It’s bound to happen. No matter what you do or how great your company is, you’re bound to get a negative comment or post about your brand at some point, whether on your blog, your Facebook page, or your Yelp account. The easiest solution is to just delete it, right?

Wrong. Deleting a negative post is actually one of the worst ways to respond. I’ll tell you why – and how to respond.

You’ll exacerbate your problem

It may seem like deleting a negative comment or post will erase the problem, but it could actually make it much worse. Think about it:

  • If someone is angry enough to write a comment, tweet or Facebook post about it, think how upset they’ll be once they discover you deleted that comment to censor their opinion.
  • That original poster could then cause a whole lot more damage for your brand than just one negative post. Think:
  • Writing negative things about you online without tagging you, so you may not even see it.
  • Posting bad (or even untruthful) things about you in places you can’t delete, like their own profile or a site like Yelp where you can't delete comments.
  • You’ve certainly lost their business, and they will do their best to influence your current customers, and prevent new customers from buying.

The better solution

Instead, use the negative post as an opportunity to do two things:

  • Try to win the unhappy person back over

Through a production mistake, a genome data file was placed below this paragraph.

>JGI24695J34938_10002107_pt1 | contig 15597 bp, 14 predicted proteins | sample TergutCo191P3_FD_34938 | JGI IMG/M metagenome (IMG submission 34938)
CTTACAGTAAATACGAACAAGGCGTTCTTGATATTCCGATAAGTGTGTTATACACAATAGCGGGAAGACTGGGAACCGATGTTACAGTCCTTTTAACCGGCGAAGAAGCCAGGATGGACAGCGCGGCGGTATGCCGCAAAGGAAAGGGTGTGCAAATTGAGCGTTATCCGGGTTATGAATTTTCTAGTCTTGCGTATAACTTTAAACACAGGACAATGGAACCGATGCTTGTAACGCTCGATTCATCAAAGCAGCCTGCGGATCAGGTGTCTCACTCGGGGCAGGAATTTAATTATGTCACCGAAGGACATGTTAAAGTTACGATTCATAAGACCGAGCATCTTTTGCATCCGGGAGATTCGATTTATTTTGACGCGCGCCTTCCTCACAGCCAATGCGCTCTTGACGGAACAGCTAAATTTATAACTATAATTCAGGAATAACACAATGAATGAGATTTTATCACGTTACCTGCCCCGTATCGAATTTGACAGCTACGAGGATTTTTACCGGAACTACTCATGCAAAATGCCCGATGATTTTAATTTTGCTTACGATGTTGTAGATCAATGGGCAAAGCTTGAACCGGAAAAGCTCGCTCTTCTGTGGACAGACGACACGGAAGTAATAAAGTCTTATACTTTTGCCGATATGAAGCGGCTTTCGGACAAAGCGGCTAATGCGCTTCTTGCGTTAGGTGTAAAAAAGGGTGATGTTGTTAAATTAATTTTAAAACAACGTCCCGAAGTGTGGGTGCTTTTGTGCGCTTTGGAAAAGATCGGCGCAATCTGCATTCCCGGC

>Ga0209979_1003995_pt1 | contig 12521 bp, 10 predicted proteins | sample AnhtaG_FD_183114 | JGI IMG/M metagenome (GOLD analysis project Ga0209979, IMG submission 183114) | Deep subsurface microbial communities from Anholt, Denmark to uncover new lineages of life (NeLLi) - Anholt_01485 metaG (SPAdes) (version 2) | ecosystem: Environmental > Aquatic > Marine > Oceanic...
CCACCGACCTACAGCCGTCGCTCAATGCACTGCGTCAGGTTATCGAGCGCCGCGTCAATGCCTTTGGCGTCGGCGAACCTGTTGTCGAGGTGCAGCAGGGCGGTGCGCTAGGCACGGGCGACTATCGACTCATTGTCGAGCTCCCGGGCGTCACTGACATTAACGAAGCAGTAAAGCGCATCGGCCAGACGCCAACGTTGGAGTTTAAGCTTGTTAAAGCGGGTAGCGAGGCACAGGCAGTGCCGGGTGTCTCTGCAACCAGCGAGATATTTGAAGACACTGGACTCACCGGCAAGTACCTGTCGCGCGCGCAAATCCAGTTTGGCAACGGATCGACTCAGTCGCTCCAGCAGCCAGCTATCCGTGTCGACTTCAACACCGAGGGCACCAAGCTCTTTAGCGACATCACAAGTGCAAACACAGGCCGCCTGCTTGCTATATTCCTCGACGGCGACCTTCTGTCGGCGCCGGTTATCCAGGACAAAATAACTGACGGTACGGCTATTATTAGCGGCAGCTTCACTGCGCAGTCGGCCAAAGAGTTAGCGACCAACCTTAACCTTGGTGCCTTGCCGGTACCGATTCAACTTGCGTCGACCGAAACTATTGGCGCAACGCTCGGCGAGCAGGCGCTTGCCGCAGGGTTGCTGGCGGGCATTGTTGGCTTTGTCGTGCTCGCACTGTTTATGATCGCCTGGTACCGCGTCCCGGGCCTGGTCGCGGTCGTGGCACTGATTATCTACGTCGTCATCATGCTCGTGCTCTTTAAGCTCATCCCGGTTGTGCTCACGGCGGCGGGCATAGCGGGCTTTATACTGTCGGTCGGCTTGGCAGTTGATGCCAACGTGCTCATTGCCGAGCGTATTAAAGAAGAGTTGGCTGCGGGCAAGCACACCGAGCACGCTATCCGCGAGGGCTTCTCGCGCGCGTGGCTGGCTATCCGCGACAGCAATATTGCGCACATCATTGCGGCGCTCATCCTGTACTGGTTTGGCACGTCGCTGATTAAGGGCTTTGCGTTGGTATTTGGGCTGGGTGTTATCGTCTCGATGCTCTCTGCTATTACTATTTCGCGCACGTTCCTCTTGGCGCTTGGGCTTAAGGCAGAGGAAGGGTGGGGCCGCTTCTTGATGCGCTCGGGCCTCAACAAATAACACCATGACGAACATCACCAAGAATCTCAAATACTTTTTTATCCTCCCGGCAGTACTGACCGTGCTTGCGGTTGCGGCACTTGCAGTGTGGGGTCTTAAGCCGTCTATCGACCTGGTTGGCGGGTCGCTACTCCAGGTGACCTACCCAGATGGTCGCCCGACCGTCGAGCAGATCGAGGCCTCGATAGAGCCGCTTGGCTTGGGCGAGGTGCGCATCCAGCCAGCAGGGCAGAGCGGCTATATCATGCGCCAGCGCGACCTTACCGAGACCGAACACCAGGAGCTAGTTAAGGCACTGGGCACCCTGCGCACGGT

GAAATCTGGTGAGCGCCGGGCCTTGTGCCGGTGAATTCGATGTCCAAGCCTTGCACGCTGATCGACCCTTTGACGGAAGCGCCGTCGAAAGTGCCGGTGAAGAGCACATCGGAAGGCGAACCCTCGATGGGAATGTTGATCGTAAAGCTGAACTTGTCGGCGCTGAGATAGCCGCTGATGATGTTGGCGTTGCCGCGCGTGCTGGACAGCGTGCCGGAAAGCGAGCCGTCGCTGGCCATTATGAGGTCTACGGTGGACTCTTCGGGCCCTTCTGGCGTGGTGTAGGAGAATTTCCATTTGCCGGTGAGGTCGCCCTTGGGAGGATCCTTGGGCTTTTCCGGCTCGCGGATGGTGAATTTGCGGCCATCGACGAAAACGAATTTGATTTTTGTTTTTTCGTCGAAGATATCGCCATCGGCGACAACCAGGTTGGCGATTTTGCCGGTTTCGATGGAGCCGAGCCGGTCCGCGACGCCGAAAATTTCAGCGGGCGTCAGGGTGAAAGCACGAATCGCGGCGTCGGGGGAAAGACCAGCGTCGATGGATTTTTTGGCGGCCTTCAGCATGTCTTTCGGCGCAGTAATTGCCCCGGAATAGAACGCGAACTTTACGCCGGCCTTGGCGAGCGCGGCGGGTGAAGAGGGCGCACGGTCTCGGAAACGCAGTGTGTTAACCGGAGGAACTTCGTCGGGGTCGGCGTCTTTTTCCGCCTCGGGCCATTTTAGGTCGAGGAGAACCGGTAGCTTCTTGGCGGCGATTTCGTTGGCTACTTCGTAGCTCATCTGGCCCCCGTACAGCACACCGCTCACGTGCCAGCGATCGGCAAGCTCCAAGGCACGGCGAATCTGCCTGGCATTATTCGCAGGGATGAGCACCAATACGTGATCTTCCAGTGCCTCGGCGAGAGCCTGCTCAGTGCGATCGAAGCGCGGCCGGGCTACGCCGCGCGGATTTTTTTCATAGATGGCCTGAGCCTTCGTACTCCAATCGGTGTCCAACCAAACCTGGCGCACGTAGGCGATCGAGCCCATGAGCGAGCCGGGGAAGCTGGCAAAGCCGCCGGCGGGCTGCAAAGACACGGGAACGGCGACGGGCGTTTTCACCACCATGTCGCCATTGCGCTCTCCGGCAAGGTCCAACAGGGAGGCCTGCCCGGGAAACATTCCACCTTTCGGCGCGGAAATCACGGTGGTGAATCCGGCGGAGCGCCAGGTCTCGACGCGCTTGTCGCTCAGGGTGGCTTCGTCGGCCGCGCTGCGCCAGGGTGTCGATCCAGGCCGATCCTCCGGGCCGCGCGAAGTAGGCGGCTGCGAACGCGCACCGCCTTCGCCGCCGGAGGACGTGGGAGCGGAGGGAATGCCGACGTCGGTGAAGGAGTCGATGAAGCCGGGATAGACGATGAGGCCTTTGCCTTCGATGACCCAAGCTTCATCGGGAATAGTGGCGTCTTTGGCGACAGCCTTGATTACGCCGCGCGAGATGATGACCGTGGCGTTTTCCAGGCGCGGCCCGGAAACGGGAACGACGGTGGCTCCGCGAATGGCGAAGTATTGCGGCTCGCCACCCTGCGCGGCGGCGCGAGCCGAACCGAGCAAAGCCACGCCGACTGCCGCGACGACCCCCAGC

• AND demonstrate your phenomenal customer service to the rest of the social world

For the first goal, reply to the person directly. Apologize for whatever has upset them, don’t make excuses and offer to make it better however you can. It may involve a product discount or coupon, or it may just be offering to have a customer service rep call to walk them through a difficult process or answer their questions personally.

To accomplish the second objective, I almost always recommend answering the negative post publicly. Just like it seems easier to delete and ignore the negative post, it also may seem better to reach out offline, rather than responding where everyone else can view. However, responding publicly actually has multiple benefits:

  • The upset customer feels heard and validated.
  • Others see that you take feedback seriously, whether positive or negative, and are willing to address either.
  • You also have a chance to let your customer service shine with whatever solution you offer your customer – and it may even work out that the angry customer changes their mind for everyone to see and hear. That is one of the best testimonials you can get online.

What do you all think? Anyone have stories to share on negative posts?

And if you're looking for some help deciding what to post in the first place, check out this list of 42 social media post ideas.

© 2014 Alicia Olsen